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October 1982

The Treatment of Dermatomycoses with Orally Administered Griseofulvin

Author Affiliations

Miami, Fla.

From the Division of Dermatology, Department of Medicine, University of Miami School of Medicine, Miami, Fla., and the Veterans Administration Hospital, Coral Gables, Fla.

Arch Dermatol. 1982;118(10):827-834. doi:10.1001/archderm.1982.01650220131019

The systemic treatment of superficial fungus infections in man at last seems a near reality. Although the polyene antibiotics derived from streptomyces were a significant advance in antifungal chemotherapy against the yeast-like fungi, they failed to influence the common dermatomycoses.1 Recent studies demonstrating the influence of serum factors in superficial fungous infections illustrated the importance of blood-borne substances in confining cutaneous invasion by dermatophytes.2,15 Gentles' recent report of the successful oral treatment of Trichophyton and Microsporum infections in guinea pigs with griseofulvin, a product of several penicillia, was a great step forward.7 Subsequently, Lauder and O'Sullivan found it effective by mouth in calves with Trichophyton verrucosum infections.11 Our paper is a preliminary report of observations on the effectiveness of oral griseofulvin therapy in man.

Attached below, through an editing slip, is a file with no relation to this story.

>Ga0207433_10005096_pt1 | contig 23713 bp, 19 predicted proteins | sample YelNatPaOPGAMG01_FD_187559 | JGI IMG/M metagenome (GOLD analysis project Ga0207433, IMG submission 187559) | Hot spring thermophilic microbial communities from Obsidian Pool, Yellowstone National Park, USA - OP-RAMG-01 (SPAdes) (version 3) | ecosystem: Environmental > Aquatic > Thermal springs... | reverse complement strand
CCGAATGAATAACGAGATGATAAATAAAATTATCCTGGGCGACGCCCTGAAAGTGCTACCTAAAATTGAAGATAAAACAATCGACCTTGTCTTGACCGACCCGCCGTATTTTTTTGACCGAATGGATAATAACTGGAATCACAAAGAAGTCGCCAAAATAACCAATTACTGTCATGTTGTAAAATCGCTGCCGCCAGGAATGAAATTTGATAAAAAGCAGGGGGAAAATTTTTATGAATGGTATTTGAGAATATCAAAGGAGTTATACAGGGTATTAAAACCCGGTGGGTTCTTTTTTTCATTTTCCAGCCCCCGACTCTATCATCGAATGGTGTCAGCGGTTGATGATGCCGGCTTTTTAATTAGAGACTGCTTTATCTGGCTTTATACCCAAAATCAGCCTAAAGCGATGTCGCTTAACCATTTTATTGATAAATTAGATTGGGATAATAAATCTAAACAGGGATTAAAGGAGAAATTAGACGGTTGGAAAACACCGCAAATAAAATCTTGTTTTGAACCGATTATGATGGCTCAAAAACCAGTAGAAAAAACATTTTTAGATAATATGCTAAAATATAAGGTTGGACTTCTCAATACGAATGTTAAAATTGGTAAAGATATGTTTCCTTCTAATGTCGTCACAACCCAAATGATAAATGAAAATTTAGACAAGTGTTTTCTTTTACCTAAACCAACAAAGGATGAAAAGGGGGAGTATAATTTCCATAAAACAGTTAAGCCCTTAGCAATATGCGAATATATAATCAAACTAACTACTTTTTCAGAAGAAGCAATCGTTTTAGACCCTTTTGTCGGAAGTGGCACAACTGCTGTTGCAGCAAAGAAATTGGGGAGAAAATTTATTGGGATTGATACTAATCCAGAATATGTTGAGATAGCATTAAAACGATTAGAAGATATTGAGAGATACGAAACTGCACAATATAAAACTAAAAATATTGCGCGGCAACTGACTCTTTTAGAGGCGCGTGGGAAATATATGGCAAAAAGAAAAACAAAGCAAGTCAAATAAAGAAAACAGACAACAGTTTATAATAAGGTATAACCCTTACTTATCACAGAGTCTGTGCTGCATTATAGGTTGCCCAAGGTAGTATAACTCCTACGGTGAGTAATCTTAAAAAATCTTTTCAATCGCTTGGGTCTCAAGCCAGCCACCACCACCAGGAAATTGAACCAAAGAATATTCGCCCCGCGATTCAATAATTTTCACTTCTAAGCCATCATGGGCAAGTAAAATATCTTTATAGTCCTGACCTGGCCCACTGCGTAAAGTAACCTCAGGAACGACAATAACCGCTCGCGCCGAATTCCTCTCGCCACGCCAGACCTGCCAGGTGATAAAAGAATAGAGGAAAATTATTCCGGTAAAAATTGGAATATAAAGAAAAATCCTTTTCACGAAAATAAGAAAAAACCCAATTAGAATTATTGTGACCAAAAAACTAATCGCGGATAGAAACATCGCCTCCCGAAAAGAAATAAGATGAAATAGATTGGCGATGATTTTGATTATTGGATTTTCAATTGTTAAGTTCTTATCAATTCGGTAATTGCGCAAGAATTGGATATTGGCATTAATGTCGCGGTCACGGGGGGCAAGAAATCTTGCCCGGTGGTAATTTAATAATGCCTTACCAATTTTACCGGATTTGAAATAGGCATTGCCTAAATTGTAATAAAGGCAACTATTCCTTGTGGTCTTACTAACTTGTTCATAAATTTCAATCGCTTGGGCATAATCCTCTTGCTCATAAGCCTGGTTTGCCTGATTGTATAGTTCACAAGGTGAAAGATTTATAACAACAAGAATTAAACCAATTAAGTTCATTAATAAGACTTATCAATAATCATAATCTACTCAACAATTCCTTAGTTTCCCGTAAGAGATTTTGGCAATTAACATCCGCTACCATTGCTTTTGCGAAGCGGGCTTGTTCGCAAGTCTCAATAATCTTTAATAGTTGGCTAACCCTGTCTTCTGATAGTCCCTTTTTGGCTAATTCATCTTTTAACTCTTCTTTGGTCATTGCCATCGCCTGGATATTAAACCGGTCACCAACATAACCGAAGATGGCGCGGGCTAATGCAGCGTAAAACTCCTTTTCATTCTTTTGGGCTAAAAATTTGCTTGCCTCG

Griseofulvin is a colorless, neutral, thermostable antibiotic isolated from Penicillium griseofulvin by Oxford, Raistrick, and Simonet,13 in 1939. Interest in the

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